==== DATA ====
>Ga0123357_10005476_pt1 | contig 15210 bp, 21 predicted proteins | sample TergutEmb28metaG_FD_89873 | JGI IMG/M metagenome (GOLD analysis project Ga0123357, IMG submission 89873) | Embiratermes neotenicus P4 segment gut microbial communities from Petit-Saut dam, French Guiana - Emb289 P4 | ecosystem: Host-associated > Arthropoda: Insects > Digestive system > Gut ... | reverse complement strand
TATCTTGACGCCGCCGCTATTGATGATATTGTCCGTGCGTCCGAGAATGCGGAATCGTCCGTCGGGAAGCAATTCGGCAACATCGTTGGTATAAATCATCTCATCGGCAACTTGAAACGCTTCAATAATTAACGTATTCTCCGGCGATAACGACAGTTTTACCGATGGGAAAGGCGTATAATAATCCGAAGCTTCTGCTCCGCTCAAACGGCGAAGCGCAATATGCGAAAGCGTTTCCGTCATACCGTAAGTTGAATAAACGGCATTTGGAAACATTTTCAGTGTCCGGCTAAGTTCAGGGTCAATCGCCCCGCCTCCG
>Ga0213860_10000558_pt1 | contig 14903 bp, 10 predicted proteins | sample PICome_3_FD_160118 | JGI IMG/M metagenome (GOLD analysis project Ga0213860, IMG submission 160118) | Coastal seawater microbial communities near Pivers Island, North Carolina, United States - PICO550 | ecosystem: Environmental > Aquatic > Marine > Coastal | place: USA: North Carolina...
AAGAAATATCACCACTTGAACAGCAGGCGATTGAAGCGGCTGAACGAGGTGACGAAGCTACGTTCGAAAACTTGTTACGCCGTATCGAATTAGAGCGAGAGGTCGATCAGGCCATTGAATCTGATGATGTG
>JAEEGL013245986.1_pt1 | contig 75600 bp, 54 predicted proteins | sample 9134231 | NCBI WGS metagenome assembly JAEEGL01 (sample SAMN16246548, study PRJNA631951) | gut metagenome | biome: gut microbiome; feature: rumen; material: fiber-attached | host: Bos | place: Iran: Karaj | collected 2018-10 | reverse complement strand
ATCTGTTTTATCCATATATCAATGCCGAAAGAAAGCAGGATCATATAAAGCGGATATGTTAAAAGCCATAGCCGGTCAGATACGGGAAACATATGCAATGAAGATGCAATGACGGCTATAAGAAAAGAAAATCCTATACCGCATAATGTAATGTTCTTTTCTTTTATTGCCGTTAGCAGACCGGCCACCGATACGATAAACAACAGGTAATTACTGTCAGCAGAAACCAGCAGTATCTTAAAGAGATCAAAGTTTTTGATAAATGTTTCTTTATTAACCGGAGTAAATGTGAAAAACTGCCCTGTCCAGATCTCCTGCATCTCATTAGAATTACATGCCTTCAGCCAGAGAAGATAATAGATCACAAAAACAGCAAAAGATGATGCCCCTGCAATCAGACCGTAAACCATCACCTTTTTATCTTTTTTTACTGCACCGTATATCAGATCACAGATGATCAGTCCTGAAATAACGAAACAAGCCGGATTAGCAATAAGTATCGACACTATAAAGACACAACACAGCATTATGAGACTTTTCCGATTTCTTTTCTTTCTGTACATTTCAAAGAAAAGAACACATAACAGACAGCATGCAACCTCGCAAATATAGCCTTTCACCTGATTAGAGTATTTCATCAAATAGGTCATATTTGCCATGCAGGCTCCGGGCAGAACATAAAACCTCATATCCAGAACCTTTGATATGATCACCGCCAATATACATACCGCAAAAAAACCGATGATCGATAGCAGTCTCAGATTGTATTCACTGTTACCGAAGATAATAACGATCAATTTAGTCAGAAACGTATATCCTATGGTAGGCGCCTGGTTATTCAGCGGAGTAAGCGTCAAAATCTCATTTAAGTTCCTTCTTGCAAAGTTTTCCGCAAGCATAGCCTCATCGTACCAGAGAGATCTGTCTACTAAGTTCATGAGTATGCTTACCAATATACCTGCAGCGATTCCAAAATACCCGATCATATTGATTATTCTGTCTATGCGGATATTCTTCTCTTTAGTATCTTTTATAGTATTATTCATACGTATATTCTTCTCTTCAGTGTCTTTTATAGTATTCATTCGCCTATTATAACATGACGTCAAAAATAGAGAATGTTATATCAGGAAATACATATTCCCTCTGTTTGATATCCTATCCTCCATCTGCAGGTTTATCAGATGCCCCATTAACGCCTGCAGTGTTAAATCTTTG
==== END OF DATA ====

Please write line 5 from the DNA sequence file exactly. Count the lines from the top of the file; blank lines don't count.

>JAEEGL013245986.1_pt1 | contig 75600 bp, 54 predicted proteins | sample 9134231 | NCBI WGS metagenome assembly JAEEGL01 (sample SAMN16246548, study PRJNA631951) | gut metagenome | biome: gut microbiome; feature: rumen; material: fiber-attached | host: Bos | place: Iran: Karaj | collected 2018-10 | reverse complement strand